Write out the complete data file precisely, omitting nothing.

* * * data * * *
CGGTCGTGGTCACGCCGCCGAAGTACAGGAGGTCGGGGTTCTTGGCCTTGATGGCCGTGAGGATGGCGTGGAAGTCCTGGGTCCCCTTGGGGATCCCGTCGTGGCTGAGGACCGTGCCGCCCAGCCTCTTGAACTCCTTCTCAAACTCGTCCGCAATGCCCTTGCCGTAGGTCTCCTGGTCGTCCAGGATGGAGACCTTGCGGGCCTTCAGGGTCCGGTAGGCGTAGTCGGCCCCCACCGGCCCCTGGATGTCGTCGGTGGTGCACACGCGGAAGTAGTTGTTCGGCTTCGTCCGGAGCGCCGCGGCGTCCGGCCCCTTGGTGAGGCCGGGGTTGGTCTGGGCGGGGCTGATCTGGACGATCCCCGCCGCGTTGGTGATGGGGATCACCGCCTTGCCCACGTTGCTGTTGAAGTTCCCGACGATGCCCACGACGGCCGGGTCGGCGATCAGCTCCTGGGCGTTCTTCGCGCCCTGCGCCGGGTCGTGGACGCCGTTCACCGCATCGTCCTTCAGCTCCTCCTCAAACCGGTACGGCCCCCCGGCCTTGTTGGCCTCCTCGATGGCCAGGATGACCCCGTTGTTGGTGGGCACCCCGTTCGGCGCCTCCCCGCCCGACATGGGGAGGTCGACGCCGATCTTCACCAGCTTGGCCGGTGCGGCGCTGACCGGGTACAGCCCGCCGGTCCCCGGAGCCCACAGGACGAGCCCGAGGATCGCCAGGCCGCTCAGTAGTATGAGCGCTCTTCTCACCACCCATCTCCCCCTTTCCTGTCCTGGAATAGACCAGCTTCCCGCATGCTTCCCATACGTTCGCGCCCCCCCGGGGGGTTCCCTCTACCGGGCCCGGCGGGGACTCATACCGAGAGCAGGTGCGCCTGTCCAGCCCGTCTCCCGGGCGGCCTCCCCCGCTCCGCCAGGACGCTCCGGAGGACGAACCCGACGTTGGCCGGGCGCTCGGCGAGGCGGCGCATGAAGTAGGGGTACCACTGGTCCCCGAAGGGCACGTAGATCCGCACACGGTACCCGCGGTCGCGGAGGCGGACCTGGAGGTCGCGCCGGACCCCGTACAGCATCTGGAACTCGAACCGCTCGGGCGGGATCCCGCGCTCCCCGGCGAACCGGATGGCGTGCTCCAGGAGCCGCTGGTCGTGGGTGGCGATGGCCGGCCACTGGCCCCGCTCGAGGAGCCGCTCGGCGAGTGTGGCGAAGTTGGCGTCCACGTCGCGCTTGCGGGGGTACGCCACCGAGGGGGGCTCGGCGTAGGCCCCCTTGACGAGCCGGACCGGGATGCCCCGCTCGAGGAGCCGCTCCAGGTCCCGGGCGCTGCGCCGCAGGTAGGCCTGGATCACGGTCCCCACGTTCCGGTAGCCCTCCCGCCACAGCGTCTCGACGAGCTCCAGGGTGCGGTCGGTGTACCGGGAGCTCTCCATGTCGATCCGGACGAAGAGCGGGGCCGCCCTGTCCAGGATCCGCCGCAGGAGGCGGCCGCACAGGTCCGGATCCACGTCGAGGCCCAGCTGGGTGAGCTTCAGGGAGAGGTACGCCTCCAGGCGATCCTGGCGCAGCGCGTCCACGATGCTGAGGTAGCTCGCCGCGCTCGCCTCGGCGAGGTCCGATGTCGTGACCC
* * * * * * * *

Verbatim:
CGGTCGTGGTCACGCCGCCGAAGTACAGGAGGTCGGGGTTCTTGGCCTTGATGGCCGTGAGGATGGCGTGGAAGTCCTGGGTCCCCTTGGGGATCCCGTCGTGGCTGAGGACCGTGCCGCCCAGCCTCTTGAACTCCTTCTCAAACTCGTCCGCAATGCCCTTGCCGTAGGTCTCCTGGTCGTCCAGGATGGAGACCTTGCGGGCCTTCAGGGTCCGGTAGGCGTAGTCGGCCCCCACCGGCCCCTGGATGTCGTCGGTGGTGCACACGCGGAAGTAGTTGTTCGGCTTCGTCCGGAGCGCCGCGGCGTCCGGCCCCTTGGTGAGGCCGGGGTTGGTCTGGGCGGGGCTGATCTGGACGATCCCCGCCGCGTTGGTGATGGGGATCACCGCCTTGCCCACGTTGCTGTTGAAGTTCCCGACGATGCCCACGACGGCCGGGTCGGCGATCAGCTCCTGGGCGTTCTTCGCGCCCTGCGCCGGGTCGTGGACGCCGTTCACCGCATCGTCCTTCAGCTCCTCCTCAAACCGGTACGGCCCCCCGGCCTTGTTGGCCTCCTCGATGGCCAGGATGACCCCGTTGTTGGTGGGCACCCCGTTCGGCGCCTCCCCGCCCGACATGGGGAGGTCGACGCCGATCTTCACCAGCTTGGCCGGTGCGGCGCTGACCGGGTACAGCCCGCCGGTCCCCGGAGCCCACAGGACGAGCCCGAGGATCGCCAGGCCGCTCAGTAGTATGAGCGCTCTTCTCACCACCCATCTCCCCCTTTCCTGTCCTGGAATAGACCAGCTTCCCGCATGCTTCCCATACGTTCGCGCCCCCCCGGGGGGTTCCCTCTACCGGGCCCGGCGGGGACTCATACCGAGAGCAGGTGCGCCTGTCCAGCCCGTCTCCCGGGCGGCCTCCCCCGCTCCGCCAGGACGCTCCGGAGGACGAACCCGACGTTGGCCGGGCGCTCGGCGAGGCGGCGCATGAAGTAGGGGTACCACTGGTCCCCGAAGGGCACGTAGATCCGCACACGGTACCCGCGGTCGCGGAGGCGGACCTGGAGGTCGCGCCGGACCCCGTACAGCATCTGGAACTCGAACCGCTCGGGCGGGATCCCGCGCTCCCCGGCGAACCGGATGGCGTGCTCCAGGAGCCGCTGGTCGTGGGTGGCGATGGCCGGCCACTGGCCCCGCTCGAGGAGCCGCTCGGCGAGTGTGGCGAAGTTGGCGTCCACGTCGCGCTTGCGGGGGTACGCCACCGAGGGGGGCTCGGCGTAGGCCCCCTTGACGAGCCGGACCGGGATGCCCCGCTCGAGGAGCCGCTCCAGGTCCCGGGCGCTGCGCCGCAGGTAGGCCTGGATCACGGTCCCCACGTTCCGGTAGCCCTCCCGCCACAGCGTCTCGACGAGCTCCAGGGTGCGGTCGGTGTACCGGGAGCTCTCCATGTCGATCCGGACGAAGAGCGGGGCCGCCCTGTCCAGGATCCGCCGCAGGAGGCGGCCGCACAGGTCCGGATCCACGTCGAGGCCCAGCTGGGTGAGCTTCAGGGAGAGGTACGCCTCCAGGCGATCCTGGCGCAGCGCGTCCACGATGCTGAGGTAGCTCGCCGCGCTCGCCTCGGCGAGGTCCGATGTCGTGACCC